Scandinavian Sculptors. Russian, Polish and American Sculptors.
By far the greatest sculptor of classical revival was Bertel Thorwaldsen (1770-1844), Icelander by race, whose boyhood was spent at Copenhagen, and who settled in Rome in 1797, when Canova's fame was at its highest point. He produced an immense quantity of groups, single statues, and reliefs, chiefly Greek and Roman deities, many of which show more of the true spirit of antique art than has been attained by any other modern sculptor. His group of the Three Graces is for purity of form and sculpturesque simplicity far superior to that of the same subject by Canova. No sculptor's works have ever been exhibited as a whole in so perfect a manner as Thorwaldsen's; they are collected in a fine building which has been specially erected to contain them at Copenhagen; he is buried in the courtyard. The Swedish sculptors Tobias Sergell and Johann Bystrom belonged to the classic school; the latter followed in Thorwald-sen's footsteps. Another Swede named Fogelberg was famed chiefly for his sculptured subjects taken from Norse mythology. W. Bissen and Jerichau of Denmark have produced some able works,the former a fine equestrian statue of Frederick VII. at Copenhagen, and the latter a very spirited and widely known group of a Man attacked by a Panther.
Russia, Poland, United States
Within recent years Russia, Poland, and other countries have produced many sculptors, most of whom belong to the modern German or French schools. Rome is still a favourite place of residence for the sculptors of all countries, but can hardly be said to possess a school of its own. The sculptors of America almost invariably study at one of the great European centres of plastic art, especially in Paris. Hiram Powers of Cincinnati, who produced one work of merit, a nude female figure, called the Greek Slave, exhibited in London in 1851, lived and worked in Florence. A number of living American sculptors now reside both there and in Rome.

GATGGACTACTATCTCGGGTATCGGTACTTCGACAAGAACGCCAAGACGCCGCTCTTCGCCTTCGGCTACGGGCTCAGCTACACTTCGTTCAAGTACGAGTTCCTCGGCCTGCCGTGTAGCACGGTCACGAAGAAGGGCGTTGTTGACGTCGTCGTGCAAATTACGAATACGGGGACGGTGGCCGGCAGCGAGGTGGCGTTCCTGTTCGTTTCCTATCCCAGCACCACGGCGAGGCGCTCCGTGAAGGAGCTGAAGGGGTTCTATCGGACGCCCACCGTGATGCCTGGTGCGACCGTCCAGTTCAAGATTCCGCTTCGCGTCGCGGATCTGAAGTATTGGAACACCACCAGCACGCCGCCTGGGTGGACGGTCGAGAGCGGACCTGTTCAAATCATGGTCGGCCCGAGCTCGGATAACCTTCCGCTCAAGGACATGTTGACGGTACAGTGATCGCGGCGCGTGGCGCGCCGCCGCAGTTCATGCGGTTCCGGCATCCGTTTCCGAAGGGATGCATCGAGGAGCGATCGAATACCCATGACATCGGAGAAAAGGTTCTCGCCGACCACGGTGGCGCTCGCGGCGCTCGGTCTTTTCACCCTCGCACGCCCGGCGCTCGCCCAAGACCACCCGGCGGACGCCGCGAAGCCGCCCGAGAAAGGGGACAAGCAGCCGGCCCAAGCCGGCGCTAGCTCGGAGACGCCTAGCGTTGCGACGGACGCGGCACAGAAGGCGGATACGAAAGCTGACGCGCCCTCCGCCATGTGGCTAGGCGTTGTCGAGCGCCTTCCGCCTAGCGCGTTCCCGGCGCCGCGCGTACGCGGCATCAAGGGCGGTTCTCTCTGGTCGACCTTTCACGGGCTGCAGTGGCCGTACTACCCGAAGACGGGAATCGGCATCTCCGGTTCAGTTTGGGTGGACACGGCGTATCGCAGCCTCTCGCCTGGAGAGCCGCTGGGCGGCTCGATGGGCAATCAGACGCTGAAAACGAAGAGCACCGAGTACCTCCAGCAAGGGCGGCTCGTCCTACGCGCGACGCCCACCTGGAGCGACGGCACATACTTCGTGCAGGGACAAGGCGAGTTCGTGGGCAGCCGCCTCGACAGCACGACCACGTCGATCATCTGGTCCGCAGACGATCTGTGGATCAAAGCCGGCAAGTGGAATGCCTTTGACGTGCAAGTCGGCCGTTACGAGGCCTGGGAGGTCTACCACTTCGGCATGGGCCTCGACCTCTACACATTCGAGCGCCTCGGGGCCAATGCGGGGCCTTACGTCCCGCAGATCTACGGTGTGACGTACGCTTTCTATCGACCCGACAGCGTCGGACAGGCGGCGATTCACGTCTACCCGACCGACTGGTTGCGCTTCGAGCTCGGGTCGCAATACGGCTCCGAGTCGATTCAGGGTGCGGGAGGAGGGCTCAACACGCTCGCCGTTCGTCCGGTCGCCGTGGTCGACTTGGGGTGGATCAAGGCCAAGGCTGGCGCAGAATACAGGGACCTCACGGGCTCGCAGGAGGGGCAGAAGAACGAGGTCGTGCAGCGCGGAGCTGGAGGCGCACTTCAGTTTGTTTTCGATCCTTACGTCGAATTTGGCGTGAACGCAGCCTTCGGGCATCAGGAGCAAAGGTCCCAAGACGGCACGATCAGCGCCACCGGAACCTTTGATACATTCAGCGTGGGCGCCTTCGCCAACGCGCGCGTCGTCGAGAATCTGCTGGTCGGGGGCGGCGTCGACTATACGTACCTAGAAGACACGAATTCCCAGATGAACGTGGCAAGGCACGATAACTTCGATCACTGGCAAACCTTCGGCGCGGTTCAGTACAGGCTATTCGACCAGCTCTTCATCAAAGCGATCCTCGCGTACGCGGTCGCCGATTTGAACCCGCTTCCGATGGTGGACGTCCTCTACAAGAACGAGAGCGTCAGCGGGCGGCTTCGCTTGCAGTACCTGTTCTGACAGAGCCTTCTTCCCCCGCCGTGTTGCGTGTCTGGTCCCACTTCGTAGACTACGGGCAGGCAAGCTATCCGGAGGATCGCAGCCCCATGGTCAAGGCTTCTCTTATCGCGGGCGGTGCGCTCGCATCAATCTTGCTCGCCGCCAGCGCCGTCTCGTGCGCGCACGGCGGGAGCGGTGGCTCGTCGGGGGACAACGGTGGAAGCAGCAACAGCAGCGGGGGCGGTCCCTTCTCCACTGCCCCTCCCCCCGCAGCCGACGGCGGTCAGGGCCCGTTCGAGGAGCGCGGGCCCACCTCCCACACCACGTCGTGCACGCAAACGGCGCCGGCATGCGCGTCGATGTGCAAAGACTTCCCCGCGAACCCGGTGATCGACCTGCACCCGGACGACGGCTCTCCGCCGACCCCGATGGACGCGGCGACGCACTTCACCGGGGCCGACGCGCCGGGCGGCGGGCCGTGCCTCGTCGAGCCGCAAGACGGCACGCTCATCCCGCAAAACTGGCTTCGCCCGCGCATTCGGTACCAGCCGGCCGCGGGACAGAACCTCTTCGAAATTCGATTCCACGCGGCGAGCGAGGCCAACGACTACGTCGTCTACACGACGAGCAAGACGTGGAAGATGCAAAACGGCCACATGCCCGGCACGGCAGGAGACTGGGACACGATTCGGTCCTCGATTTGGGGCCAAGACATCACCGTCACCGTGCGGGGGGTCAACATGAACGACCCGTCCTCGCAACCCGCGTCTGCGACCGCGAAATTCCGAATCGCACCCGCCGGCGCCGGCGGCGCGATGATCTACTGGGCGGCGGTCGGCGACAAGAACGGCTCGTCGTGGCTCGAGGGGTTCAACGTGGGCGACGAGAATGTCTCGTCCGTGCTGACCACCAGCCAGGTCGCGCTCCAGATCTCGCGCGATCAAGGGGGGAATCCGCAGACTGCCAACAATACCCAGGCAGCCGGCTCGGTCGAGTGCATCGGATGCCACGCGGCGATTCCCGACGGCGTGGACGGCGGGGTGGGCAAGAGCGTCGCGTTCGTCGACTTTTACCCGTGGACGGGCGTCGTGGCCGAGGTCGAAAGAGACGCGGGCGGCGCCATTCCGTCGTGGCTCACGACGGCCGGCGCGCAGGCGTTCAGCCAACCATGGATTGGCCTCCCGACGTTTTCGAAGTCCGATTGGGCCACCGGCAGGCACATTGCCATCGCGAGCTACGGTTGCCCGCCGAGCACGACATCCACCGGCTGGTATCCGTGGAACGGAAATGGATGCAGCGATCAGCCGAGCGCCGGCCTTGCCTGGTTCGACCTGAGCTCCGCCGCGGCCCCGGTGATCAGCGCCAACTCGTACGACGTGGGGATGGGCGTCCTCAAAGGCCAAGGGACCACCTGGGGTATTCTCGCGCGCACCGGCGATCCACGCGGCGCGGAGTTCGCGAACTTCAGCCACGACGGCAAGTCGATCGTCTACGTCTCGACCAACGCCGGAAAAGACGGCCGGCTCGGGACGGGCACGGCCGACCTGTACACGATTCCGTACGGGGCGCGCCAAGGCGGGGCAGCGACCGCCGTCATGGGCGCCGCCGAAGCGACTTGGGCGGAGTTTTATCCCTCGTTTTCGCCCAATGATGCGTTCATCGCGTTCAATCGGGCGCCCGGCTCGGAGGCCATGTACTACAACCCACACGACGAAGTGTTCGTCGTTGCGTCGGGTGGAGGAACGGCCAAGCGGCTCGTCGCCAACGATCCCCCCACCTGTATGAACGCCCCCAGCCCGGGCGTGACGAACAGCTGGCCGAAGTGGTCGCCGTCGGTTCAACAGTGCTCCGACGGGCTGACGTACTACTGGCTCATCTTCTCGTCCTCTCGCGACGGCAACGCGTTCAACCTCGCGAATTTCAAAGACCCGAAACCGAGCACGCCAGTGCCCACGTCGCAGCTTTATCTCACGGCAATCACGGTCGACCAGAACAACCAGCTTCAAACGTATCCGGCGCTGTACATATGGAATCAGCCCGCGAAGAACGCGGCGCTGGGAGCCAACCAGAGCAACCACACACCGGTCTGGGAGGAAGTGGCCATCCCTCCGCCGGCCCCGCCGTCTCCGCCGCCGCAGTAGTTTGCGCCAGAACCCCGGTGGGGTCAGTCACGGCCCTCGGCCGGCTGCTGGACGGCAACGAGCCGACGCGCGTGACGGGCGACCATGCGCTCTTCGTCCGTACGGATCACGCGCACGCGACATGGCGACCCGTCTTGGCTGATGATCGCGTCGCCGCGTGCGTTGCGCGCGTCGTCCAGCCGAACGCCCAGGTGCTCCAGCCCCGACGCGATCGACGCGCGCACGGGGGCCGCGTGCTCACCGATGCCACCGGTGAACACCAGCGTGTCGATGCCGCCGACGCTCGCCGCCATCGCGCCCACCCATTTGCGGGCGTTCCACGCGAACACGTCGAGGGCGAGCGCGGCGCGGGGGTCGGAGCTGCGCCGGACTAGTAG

570-3 See Eug. Plon, Vie de Thorwaldsen, Paris, 1867.
570-4 On Italian and Spanish sculpture, see Vasari, Trattato della Scultura, Florence, 156S, vol. i., and his Vite dei Pittori, &c., ed. Milanesi, Florence, 1880 ; Rumohr, Italienische Forschungen, Leipsic, 1827-31 ; Dohme, Kunst und Künstler Italiens, Leipsic, 1879 ; Perkins, Tuscan Sculptors, London (1865), Italian Sculptors (1868), and Hand-book of Italian Sculpture (1883) ; Robinson, Italian Sculpture, London, 1862 ; Gruner, Marmor - Bildwerke der Pisaner, Leipsic, 1858 ; Ferreri, L'Arco di S. Agostino, Pavia, 1832 ; Symonds, Renaissance in Italy, London, 1877, vol. iii. ; Crowe and Cavalcasene, Hist. of Painting in Italy, London, 1S66, vol. i. ; Selvatico, Arch. e Scultura in Venezia, Venice, 1847 ; Ricci, Storia dell' Arch, in Italia, Modena, 1857-60 ; Street (Arundel Society), Sepulchral Monuments of Italy, 1878 ; Gozzini, Monumenti Sepolcrali della Toscana, Florence, 1819 ; De Montault, La Sculpture Religieuse à Rome, Rome, 1870a French edition (with improved text) of Tosi and Becchio, Monumenti Sacri di Roma, Rome, 1842 ; Cavallucci and Mounier, Les Della Robbia, Paris, 1884 ; Cicognara, Monumenti di Venezia, Venice, 1838-40 ; Burges and Didron, Iconographie des Chapitaux du Palais Ducal à Venise, Paris, 1857 ; Richter. " Sculpture of S. Mark's at Venice," Macmillan's Mag., June I880 ; Temanza, Vite degli Scultori Veneziani, Venice, 1778 ; Diedo and Zanotto, Monumenti di Venezia, Milan, 1839 ; Schulz, Denkmäler der Kunst in Unter-Italien, Dresden, 1860 ; Brinckmann, Die Sculptur von B. Cellini, Leipsic, 1867 ; Eug. Plon, Cellini, sa Vie, &c., Paris, 1882 ; Moses and Cicognara, Works of Canova, London, 1824-28 ; Piroli, Fontana, and others, a series of engraved Plates of Canova's Works, s. 1. et a. ; Giulliot, Les Artistes en Espagne, Paris, 1870 ; Carderera y Solano, Iconografia Española, Siglo XL-XVII., Madrid, 1855-64 ; Monumentos Arquitectónicos de España, published by the Spanish Government, 1859, and still in progress.
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